When you explore the history and roots of a word – the etymology – you draw upon a rich story that can unlock understanding for our pupils in science, maths, geography, and more. It can add a layer of understanding that helps our novice pupils hook into a tricky academic term that may have remained abstract and inscrutable to them.

In truth, I rarely deployed this strategy in the first decade of my teaching in the classroom. Only in the few couple of years did I regularly deploy this strategy. Indeed, it was only when I was sitting in science lessons and other subject areas as a senior leader, I begun to see the legion of opportunities that had quietly passed me by.

I have written before about my ten favourite etymologies, but I have always held short of compiling subject specific lists. Ultimately, it requires more subject expertise than I can muster to do this task justice. That said, I do have some favourite subject specific etymologies:

  • Phagocyte – biology. This terms derives from Greek – ‘phago’ meaning ‘to eat’ and ‘cyte’, meaning ‘cell’. This ‘cell eater’ meaning offers a very concrete and vivid representation of the actions of this cell, given it consumes other debris, such as dead cells. Related terms, such as ‘macrophages’, ‘monocytes’ and ‘granulocytes’ all become more readily understood when you already know the roots of ‘phago’ and ‘cyte’.
  • Chiaroscuro – art. In art, students need to understand many specific words and phrases about artistic methods and periods etc. One such interesting artist term is ‘chiaroscuro’. Italian in origin, this term is perhaps most famous in describing Leonardo Da Vinci’s use of of it in the iconic ‘Mona Lisa’. It describes the play of using both light and shadow (literally meaning ‘light and dark’) to create a vivid three-dimensional sense in a painting or image. 
  • Propaganda – history. We live in a media age where pupils have a million webpages at their fingertips. The word ‘propaganda’ derives from ‘propagation’ and means ‘things to be shared/spread’. For centuries, the term was deemed positive, including the sharing of religious faith. In the last century, the negative sense of spreading false information for political purposes has emerged. Not only that, very recently, the notion of the phrase ‘fake news’, has become the embodiment of ‘propaganda’.  
  • Theism – religious education. Understanding religious education requires a demanding grasp of worldly – and otherworldly – knowledge. The very word ‘theology’ and ‘theism’ are at the very root of that understanding. The root of the word ‘theism’ is the Greek word ‘theos’ – meaning ‘god’. The root ‘the’ is at the heart of so many related terms: atheism, monotheism, polytheism, pantheism, Judaism, theology, theocracy, and more. By securing these linguistic roots, the very roots of religious understanding are unveiled to our students.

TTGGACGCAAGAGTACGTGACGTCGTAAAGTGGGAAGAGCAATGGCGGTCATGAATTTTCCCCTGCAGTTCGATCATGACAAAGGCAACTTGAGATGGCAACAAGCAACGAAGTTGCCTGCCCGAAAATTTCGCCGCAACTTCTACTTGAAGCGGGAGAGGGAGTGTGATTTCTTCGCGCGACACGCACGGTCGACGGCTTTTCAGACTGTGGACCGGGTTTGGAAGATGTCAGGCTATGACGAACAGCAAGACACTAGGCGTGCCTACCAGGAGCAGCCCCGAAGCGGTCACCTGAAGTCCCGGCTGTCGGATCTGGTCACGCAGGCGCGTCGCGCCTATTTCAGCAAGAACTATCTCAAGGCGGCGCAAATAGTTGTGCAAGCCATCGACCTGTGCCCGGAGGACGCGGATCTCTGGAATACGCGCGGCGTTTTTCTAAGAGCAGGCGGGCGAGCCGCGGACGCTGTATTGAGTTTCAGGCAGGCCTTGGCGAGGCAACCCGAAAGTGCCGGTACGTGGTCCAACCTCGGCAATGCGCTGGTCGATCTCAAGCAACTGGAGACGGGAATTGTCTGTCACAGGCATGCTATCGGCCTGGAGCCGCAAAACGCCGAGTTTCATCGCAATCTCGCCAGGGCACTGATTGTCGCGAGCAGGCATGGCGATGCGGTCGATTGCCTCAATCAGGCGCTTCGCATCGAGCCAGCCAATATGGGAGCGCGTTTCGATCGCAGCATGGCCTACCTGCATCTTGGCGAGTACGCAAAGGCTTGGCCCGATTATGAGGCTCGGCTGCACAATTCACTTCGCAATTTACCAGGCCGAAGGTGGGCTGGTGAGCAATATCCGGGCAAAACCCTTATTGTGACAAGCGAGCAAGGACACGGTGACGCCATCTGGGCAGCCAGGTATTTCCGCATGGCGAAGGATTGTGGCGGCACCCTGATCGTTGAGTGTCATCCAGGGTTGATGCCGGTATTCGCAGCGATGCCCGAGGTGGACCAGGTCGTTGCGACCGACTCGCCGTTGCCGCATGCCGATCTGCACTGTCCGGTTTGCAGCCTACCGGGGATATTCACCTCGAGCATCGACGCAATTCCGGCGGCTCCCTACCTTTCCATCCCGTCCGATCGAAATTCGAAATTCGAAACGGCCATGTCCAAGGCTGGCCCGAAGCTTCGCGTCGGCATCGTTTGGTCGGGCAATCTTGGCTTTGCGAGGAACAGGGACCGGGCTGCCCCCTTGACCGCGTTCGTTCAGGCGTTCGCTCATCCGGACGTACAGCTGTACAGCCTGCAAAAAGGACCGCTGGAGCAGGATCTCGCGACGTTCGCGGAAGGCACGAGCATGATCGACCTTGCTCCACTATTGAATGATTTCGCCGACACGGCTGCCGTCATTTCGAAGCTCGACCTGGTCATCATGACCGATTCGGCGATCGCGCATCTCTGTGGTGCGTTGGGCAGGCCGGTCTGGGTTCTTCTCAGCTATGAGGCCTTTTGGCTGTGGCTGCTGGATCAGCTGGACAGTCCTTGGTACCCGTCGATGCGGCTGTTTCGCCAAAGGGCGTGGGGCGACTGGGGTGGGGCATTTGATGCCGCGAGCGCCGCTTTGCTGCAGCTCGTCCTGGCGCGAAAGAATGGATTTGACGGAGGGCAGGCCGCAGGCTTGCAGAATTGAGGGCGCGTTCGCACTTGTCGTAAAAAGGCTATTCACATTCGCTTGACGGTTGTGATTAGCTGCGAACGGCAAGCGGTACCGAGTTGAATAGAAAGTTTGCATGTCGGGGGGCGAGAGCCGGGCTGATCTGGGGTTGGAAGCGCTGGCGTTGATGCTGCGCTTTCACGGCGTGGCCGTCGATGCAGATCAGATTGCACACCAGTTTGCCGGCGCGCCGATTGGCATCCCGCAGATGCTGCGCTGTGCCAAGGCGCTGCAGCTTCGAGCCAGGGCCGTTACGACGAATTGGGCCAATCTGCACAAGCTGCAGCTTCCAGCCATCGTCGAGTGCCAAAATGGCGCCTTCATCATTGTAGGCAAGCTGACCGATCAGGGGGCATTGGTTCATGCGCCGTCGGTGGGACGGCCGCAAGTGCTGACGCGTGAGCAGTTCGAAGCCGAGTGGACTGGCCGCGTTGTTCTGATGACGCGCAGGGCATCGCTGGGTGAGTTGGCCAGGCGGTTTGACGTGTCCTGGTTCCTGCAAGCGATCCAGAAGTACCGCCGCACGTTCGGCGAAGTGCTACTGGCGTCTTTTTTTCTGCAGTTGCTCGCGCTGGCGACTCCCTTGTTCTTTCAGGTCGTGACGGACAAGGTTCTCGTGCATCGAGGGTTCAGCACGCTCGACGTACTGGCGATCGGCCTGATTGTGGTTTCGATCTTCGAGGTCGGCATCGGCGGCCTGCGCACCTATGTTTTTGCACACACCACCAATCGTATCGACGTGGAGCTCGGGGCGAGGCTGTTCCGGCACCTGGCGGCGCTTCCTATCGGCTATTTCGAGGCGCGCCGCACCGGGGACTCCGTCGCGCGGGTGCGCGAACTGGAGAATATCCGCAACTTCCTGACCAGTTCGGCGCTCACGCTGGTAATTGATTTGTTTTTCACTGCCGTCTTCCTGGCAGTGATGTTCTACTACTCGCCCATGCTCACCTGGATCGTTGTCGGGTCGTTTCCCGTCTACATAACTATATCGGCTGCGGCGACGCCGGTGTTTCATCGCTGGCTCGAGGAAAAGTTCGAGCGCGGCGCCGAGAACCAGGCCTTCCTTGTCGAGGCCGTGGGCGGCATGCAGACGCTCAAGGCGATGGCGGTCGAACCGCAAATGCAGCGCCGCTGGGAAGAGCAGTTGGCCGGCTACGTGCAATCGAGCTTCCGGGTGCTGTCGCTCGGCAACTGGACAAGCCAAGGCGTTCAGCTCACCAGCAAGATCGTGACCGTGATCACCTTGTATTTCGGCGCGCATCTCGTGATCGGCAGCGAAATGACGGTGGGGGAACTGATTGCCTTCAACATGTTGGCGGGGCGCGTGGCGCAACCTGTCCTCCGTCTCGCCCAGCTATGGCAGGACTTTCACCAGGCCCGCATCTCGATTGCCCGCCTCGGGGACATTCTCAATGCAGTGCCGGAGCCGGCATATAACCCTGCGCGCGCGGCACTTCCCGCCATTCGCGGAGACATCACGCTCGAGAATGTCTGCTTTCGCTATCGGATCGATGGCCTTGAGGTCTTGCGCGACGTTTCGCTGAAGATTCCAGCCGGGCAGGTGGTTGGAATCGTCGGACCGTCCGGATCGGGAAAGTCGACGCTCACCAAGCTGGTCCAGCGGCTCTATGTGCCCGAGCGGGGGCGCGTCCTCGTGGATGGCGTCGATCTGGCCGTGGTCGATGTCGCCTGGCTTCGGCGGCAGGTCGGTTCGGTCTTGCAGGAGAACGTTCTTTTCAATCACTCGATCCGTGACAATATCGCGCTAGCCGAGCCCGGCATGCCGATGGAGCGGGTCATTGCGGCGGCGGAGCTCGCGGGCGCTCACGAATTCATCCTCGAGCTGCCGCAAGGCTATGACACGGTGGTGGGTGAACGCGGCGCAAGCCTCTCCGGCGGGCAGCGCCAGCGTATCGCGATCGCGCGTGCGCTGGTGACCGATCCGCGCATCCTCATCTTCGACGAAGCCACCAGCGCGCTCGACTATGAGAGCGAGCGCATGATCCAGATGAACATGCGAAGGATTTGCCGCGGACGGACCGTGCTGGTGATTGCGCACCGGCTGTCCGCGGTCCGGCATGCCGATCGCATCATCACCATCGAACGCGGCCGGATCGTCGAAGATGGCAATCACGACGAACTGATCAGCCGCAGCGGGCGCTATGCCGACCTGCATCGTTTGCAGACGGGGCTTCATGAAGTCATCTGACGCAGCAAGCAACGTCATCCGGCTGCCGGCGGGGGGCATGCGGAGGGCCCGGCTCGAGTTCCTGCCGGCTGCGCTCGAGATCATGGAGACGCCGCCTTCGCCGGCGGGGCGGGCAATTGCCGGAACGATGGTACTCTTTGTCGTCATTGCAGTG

• Climate – geography. The word ‘climate’ doesn’t just characterise one of the most pressing issues in the world today – it is also a term that geographers need to know with confidence. The origins of the word are helpful and memorable for our pupils. The ancient Greeks has the belief that the world sloped, from the equator to the north pole, and that this slope accounted for the different climates. The original Greek ‘klinein’ meaning ‘slope’ then accounts for the word we know today, after ‘klima’ came to denote a more local region that had its own weather/climate. So, with our pupils, we can at once expose long-held myths whilst bolstering their vocabulary. 
  • Algorithm – computer science. This word derives from Arabic (like much of the foundations of mathematics) and is named after an ancient mathematician, ‘Abu Abdullah Muhammad ibn Musa Al-Khwarizmi’, who was known as the ‘father of algebra’. As his name was Latinised to ‘Algorithmi’, it gave the name to a series of steps to solve a problem. In modern day computer science, we can see its essential mathematical roots.

I look ahead to a day when a raft of subject experts pool their expertise to create a more complete story of etymologies for every subject.

Related Reading and Resources:

  • Rebecca Dann, a secondary school AHT, has shared these whole school resources on the etymology of a host of academic vocabulary – here.
  • This ‘Origins of Mathematical Words’ does a comprehensive job of doing what it says on the tin – here.
  • This is a thorough list of Greek and Latin roots – here.